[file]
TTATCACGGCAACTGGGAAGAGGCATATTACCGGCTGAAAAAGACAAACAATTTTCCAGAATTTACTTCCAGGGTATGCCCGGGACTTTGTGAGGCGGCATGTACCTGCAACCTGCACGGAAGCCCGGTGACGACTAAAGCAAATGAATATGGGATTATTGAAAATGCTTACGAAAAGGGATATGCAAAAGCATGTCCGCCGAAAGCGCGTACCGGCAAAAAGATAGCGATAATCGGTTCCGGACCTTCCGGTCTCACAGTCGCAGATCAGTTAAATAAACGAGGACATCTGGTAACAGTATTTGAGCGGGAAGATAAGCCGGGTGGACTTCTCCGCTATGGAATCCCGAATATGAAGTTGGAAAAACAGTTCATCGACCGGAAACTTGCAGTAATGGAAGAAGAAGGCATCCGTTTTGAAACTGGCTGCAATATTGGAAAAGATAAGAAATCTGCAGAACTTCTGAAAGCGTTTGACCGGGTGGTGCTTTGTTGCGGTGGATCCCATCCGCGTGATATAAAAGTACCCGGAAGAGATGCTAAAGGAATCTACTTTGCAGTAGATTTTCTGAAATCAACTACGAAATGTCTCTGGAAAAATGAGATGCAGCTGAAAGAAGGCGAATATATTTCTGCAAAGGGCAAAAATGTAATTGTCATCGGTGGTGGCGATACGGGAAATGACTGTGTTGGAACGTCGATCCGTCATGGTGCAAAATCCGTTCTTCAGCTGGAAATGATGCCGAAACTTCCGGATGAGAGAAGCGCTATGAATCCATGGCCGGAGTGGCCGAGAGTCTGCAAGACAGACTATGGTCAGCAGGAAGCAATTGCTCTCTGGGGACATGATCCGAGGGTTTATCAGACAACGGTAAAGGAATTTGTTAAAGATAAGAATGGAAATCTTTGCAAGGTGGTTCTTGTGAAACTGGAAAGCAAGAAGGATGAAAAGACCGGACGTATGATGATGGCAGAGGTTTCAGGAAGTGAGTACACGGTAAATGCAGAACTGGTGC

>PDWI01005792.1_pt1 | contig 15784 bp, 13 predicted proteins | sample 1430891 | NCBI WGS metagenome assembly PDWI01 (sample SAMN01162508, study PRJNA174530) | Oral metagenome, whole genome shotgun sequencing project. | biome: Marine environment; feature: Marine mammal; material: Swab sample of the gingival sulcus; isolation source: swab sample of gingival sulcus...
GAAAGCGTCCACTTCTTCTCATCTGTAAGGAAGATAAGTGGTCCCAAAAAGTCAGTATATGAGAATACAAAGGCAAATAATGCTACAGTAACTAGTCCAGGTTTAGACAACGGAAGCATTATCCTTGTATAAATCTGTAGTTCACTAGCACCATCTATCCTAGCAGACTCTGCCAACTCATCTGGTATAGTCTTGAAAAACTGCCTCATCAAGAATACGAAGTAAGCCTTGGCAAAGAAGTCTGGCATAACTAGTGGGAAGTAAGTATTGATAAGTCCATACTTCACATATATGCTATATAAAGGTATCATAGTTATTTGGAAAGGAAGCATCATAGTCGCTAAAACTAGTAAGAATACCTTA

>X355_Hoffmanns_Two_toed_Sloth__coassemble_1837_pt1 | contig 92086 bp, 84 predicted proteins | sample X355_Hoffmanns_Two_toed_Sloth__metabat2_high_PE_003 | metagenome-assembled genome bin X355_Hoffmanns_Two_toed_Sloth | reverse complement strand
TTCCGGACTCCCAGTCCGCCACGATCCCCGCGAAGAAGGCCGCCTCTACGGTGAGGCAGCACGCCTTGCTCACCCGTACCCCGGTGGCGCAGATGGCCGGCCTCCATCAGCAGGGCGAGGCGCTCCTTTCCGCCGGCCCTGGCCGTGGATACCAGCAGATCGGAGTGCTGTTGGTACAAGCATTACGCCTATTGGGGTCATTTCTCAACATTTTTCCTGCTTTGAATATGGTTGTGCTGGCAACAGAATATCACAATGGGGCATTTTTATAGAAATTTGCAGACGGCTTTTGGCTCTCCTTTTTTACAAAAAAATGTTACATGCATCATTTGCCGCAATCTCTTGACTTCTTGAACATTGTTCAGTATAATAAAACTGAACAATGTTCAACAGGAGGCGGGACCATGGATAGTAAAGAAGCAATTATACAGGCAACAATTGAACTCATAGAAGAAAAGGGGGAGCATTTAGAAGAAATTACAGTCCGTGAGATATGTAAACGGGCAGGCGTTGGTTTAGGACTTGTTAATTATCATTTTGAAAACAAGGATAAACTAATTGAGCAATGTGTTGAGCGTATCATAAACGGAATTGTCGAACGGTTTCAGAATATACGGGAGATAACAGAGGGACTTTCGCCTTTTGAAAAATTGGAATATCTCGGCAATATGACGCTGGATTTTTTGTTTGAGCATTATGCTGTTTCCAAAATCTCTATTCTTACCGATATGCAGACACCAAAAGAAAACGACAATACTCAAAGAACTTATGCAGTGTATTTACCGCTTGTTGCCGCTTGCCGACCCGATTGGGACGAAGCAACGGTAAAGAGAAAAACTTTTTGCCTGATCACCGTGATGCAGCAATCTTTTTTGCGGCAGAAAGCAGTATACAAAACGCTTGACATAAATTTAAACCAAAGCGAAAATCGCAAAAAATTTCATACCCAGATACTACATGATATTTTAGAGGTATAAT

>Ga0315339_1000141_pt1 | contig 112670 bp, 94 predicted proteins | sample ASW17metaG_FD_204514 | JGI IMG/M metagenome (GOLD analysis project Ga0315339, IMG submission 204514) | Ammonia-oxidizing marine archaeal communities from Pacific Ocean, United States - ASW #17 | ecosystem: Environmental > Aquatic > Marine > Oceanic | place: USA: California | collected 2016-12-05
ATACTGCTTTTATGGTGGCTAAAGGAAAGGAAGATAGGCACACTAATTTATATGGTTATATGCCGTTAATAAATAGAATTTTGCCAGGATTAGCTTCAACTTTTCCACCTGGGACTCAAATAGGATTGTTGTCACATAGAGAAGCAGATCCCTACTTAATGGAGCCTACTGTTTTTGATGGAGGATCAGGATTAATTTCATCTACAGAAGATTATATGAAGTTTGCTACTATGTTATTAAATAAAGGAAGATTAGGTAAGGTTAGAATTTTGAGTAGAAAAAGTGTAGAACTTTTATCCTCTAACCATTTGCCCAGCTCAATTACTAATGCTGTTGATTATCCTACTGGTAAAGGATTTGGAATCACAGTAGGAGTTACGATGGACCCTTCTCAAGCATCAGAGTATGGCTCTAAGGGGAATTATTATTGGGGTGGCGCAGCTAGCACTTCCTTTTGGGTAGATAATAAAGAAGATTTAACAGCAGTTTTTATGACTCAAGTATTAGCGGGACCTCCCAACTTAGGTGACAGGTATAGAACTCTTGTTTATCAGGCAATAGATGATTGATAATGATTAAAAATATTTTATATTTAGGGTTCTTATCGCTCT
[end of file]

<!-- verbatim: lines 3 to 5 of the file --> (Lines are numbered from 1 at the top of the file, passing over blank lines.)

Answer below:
GAAAGCGTCCACTTCTTCTCATCTGTAAGGAAGATAAGTGGTCCCAAAAAGTCAGTATATGAGAATACAAAGGCAAATAATGCTACAGTAACTAGTCCAGGTTTAGACAACGGAAGCATTATCCTTGTATAAATCTGTAGTTCACTAGCACCATCTATCCTAGCAGACTCTGCCAACTCATCTGGTATAGTCTTGAAAAACTGCCTCATCAAGAATACGAAGTAAGCCTTGGCAAAGAAGTCTGGCATAACTAGTGGGAAGTAAGTATTGATAAGTCCATACTTCACATATATGCTATATAAAGGTATCATAGTTATTTGGAAAGGAAGCATCATAGTCGCTAAAACTAGTAAGAATACCTTA

>X355_Hoffmanns_Two_toed_Sloth__coassemble_1837_pt1 | contig 92086 bp, 84 predicted proteins | sample X355_Hoffmanns_Two_toed_Sloth__metabat2_high_PE_003 | metagenome-assembled genome bin X355_Hoffmanns_Two_toed_Sloth | reverse complement strand
TTCCGGACTCCCAGTCCGCCACGATCCCCGCGAAGAAGGCCGCCTCTACGGTGAGGCAGCACGCCTTGCTCACCCGTACCCCGGTGGCGCAGATGGCCGGCCTCCATCAGCAGGGCGAGGCGCTCCTTTCCGCCGGCCCTGGCCGTGGATACCAGCAGATCGGAGTGCTGTTGGTACAAGCATTACGCCTATTGGGGTCATTTCTCAACATTTTTCCTGCTTTGAATATGGTTGTGCTGGCAACAGAATATCACAATGGGGCATTTTTATAGAAATTTGCAGACGGCTTTTGGCTCTCCTTTTTTACAAAAAAATGTTACATGCATCATTTGCCGCAATCTCTTGACTTCTTGAACATTGTTCAGTATAATAAAACTGAACAATGTTCAACAGGAGGCGGGACCATGGATAGTAAAGAAGCAATTATACAGGCAACAATTGAACTCATAGAAGAAAAGGGGGAGCATTTAGAAGAAATTACAGTCCGTGAGATATGTAAACGGGCAGGCGTTGGTTTAGGACTTGTTAATTATCATTTTGAAAACAAGGATAAACTAATTGAGCAATGTGTTGAGCGTATCATAAACGGAATTGTCGAACGGTTTCAGAATATACGGGAGATAACAGAGGGACTTTCGCCTTTTGAAAAATTGGAATATCTCGGCAATATGACGCTGGATTTTTTGTTTGAGCATTATGCTGTTTCCAAAATCTCTATTCTTACCGATATGCAGACACCAAAAGAAAACGACAATACTCAAAGAACTTATGCAGTGTATTTACCGCTTGTTGCCGCTTGCCGACCCGATTGGGACGAAGCAACGGTAAAGAGAAAAACTTTTTGCCTGATCACCGTGATGCAGCAATCTTTTTTGCGGCAGAAAGCAGTATACAAAACGCTTGACATAAATTTAAACCAAAGCGAAAATCGCAAAAAATTTCATACCCAGATACTACATGATATTTTAGAGGTATAAT